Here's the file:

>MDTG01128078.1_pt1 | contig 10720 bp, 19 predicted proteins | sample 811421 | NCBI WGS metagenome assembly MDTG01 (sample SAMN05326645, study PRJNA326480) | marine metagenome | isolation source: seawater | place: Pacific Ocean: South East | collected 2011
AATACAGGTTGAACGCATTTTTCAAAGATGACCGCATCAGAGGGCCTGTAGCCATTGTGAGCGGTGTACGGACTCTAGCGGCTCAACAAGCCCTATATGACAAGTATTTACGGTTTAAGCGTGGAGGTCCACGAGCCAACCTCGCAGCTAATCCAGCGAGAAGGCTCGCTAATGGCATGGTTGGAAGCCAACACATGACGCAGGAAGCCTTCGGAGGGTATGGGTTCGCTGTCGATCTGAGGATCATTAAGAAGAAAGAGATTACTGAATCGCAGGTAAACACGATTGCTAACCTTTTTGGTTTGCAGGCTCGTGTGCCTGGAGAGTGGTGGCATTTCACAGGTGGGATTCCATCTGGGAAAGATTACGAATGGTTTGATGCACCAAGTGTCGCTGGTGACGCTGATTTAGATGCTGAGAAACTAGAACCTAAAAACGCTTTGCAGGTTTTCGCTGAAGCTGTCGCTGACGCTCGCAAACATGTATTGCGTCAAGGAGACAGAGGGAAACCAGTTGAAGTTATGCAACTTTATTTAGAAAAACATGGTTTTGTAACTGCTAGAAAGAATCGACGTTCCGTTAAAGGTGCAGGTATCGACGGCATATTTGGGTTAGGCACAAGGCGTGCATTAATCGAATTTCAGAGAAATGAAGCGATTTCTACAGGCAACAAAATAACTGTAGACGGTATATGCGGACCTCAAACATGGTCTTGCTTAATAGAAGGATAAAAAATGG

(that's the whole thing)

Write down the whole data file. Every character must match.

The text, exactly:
>MDTG01128078.1_pt1 | contig 10720 bp, 19 predicted proteins | sample 811421 | NCBI WGS metagenome assembly MDTG01 (sample SAMN05326645, study PRJNA326480) | marine metagenome | isolation source: seawater | place: Pacific Ocean: South East | collected 2011
AATACAGGTTGAACGCATTTTTCAAAGATGACCGCATCAGAGGGCCTGTAGCCATTGTGAGCGGTGTACGGACTCTAGCGGCTCAACAAGCCCTATATGACAAGTATTTACGGTTTAAGCGTGGAGGTCCACGAGCCAACCTCGCAGCTAATCCAGCGAGAAGGCTCGCTAATGGCATGGTTGGAAGCCAACACATGACGCAGGAAGCCTTCGGAGGGTATGGGTTCGCTGTCGATCTGAGGATCATTAAGAAGAAAGAGATTACTGAATCGCAGGTAAACACGATTGCTAACCTTTTTGGTTTGCAGGCTCGTGTGCCTGGAGAGTGGTGGCATTTCACAGGTGGGATTCCATCTGGGAAAGATTACGAATGGTTTGATGCACCAAGTGTCGCTGGTGACGCTGATTTAGATGCTGAGAAACTAGAACCTAAAAACGCTTTGCAGGTTTTCGCTGAAGCTGTCGCTGACGCTCGCAAACATGTATTGCGTCAAGGAGACAGAGGGAAACCAGTTGAAGTTATGCAACTTTATTTAGAAAAACATGGTTTTGTAACTGCTAGAAAGAATCGACGTTCCGTTAAAGGTGCAGGTATCGACGGCATATTTGGGTTAGGCACAAGGCGTGCATTAATCGAATTTCAGAGAAATGAAGCGATTTCTACAGGCAACAAAATAACTGTAGACGGTATATGCGGACCTCAAACATGGTCTTGCTTAATAGAAGGATAAAAAATGG